This takes into consideration the contribution of cognitive neuroscience to the study of the processes that lead to knowledge understood as the ability to make sense of the world through the fragmentation of the body. Fragmentation is understood as the ability to direct different segments of the body in different directions through the joints. Cognitive processes such as memory, attention, perception, language, image… They are considered important for the physical recovery of the patient.

Neurocognitive theory holds that the entity and quality of recovery depend on the type of cognitive processes activated and the mode of activation. The hypothesis that bases the neurocognitive theory is that by activating these processes, basic to allow man a significant interaction with the world, modifications are achieved in the CNS and in the patient’s behavior.

Movement is no longer considered a reflex response to a stimulus but a means to know; rehabilitation is conceived as learning in a pathological condition and the body is seen as a receiving surface capable of fragmentation.

These are the three basic principles of neurocognitive theory and in turn, have important consequences for the rehabilitation of the neurological patient; Exercises and all therapeutic conduct should be consistent with these principles. For example, it is considered that to recover movement we should not ask the hemiplegic patient to move but to think, to recognize, to perceive, to imagine. How is it achieved? We must create, with the exercises, programmed situations of recognition in which the patient activates those cortical processes that spontaneously could not activate because of the injury. That is, in the case of a kinesthetic exercise, the patient is proposed, with his eyes closed, to discriminate in which position, among several possible, the therapist has positioned his arm.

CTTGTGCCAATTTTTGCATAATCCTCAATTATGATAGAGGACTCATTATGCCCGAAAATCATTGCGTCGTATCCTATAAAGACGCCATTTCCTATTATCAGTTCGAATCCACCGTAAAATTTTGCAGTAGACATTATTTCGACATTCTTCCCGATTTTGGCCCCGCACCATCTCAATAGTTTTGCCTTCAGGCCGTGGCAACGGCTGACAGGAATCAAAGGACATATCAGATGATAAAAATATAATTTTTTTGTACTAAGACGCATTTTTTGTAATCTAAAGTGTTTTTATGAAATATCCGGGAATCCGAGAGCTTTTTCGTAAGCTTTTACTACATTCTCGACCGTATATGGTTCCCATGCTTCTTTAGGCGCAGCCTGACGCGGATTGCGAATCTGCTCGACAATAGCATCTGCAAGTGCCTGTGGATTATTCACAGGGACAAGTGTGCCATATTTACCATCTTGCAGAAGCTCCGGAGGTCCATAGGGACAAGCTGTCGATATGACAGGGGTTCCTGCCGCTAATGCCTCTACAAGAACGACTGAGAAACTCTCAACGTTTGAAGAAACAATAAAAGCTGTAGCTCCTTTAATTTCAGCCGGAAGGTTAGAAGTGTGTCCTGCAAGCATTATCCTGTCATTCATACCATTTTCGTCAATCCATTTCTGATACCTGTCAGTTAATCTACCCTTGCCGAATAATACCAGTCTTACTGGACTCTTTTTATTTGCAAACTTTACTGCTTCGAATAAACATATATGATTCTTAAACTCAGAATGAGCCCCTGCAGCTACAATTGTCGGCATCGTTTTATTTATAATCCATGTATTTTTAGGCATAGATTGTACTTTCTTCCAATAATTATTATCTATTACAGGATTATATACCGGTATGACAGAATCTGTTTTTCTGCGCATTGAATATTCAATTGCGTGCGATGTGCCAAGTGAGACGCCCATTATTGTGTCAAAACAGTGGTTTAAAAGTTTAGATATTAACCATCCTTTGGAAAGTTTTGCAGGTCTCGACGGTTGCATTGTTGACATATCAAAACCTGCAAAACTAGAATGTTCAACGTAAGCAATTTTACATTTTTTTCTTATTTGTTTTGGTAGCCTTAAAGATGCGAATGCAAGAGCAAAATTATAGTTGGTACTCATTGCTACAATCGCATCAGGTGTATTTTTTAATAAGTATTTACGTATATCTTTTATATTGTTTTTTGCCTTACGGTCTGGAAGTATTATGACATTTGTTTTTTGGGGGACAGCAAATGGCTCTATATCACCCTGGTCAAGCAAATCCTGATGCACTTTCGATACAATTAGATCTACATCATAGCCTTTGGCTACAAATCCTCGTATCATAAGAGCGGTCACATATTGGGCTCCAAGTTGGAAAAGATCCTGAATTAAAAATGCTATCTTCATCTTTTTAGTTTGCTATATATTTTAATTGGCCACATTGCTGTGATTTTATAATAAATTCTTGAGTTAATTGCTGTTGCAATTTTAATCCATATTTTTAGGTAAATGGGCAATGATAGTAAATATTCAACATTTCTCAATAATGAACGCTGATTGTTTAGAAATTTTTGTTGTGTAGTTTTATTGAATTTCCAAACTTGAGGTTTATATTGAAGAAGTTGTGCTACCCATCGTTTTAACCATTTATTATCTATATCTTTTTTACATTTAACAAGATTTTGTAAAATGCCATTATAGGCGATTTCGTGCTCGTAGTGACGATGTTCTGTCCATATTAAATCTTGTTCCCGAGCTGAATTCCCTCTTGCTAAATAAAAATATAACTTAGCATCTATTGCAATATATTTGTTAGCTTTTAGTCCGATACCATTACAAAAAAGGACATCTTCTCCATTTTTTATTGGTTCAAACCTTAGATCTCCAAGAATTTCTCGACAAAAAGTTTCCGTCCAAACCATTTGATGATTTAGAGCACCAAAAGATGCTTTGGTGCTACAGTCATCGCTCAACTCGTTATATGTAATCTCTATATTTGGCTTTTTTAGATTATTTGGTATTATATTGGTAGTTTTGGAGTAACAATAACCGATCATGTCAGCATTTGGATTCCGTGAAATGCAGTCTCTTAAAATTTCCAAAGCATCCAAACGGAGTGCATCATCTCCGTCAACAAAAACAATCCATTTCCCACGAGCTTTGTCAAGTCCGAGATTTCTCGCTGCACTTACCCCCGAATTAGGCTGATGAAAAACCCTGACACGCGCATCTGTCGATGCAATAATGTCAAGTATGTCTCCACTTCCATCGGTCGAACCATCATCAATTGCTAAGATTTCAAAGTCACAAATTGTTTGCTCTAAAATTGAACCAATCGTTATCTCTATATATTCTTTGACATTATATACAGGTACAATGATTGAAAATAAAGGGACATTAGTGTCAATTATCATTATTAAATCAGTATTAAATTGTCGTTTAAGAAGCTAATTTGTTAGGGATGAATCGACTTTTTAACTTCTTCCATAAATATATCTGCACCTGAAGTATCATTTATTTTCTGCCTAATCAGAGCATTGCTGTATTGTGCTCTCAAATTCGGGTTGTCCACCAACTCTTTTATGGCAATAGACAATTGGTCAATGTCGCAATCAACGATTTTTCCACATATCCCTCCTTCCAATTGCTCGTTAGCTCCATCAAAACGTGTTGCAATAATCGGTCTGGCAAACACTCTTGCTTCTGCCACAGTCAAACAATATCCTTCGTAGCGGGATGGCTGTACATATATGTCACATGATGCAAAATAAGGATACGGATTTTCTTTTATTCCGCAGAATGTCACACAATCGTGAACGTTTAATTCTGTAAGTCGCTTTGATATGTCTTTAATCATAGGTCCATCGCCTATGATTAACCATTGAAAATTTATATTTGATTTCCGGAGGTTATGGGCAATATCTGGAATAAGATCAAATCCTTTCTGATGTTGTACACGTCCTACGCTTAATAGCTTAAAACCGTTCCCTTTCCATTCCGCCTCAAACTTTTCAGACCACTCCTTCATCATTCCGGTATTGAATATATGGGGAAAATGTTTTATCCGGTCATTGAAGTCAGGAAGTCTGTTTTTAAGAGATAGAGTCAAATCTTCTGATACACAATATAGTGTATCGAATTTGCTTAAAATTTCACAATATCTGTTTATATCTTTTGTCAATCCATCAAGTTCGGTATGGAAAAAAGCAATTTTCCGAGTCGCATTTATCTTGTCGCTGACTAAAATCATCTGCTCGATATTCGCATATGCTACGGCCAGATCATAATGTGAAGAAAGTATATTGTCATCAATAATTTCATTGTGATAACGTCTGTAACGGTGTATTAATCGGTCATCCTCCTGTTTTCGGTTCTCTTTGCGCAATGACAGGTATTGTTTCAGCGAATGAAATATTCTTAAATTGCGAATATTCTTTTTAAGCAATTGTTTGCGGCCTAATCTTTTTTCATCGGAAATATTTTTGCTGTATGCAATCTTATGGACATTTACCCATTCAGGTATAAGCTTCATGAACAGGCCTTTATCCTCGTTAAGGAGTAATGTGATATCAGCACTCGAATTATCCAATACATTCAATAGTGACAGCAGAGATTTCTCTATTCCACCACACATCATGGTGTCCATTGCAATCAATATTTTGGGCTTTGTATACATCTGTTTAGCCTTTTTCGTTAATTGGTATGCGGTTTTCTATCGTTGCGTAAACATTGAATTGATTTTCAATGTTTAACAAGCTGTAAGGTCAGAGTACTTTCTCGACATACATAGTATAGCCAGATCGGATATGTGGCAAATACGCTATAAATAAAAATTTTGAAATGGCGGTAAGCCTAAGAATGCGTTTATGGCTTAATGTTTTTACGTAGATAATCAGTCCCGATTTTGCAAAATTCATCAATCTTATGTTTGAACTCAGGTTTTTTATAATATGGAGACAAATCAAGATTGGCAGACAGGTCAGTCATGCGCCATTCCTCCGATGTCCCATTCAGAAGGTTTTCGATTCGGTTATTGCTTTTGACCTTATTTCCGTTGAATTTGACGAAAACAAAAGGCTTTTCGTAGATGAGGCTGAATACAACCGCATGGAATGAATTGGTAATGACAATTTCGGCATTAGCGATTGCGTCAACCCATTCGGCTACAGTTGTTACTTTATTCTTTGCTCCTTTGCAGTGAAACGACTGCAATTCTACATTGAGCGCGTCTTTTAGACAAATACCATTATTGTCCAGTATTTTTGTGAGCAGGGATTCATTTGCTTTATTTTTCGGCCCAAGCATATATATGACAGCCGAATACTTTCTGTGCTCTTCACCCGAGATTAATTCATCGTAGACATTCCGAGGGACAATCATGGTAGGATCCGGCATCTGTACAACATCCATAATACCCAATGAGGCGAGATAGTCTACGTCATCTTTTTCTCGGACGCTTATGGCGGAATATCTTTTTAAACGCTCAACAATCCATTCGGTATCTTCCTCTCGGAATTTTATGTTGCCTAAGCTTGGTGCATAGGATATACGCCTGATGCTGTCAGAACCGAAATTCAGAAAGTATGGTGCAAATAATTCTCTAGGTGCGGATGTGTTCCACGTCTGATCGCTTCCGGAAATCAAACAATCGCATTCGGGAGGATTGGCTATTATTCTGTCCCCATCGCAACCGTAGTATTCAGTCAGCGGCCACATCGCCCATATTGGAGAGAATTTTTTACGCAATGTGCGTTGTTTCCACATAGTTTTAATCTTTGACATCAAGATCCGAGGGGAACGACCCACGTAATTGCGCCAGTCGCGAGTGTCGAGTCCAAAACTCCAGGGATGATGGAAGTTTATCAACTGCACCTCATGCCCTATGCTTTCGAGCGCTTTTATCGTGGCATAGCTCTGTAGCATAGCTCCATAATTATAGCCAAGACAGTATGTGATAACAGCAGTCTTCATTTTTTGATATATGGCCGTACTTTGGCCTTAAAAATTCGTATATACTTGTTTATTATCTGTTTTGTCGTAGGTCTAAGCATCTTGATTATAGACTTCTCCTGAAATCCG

The attempt of recognition will force a new organization of the human system that can be objectively verified through the observation of motor behavior (modification of the pathology in case of injury). According to Perfetti, movement (for example, of the arm) is a way of knowing (allowing him to discriminate position), of interacting with the environment through the fragmentation of the body. Exercise is considered a problem whose attempt to solve it forces a change in nerve processing, an activation of new areas of the brain and finally the control of the pathological elements characteristic of the pathology.

Thinking, projecting, feeling… It should not be exclusive to the patient but the therapist himself must always be modifying and attentive to what he observes and what the patient explains, not being valid standardized treatment protocols. In fact, neurocognitive theory has been adapted in recent decades to knowledge in cognitive neuroscience allowing a more precise definition of pathology (specific motor and profile), individualizing peculiar work instruments (problem, perceptual hypothesis, motor image, control) and generating exercises consistent with the theory.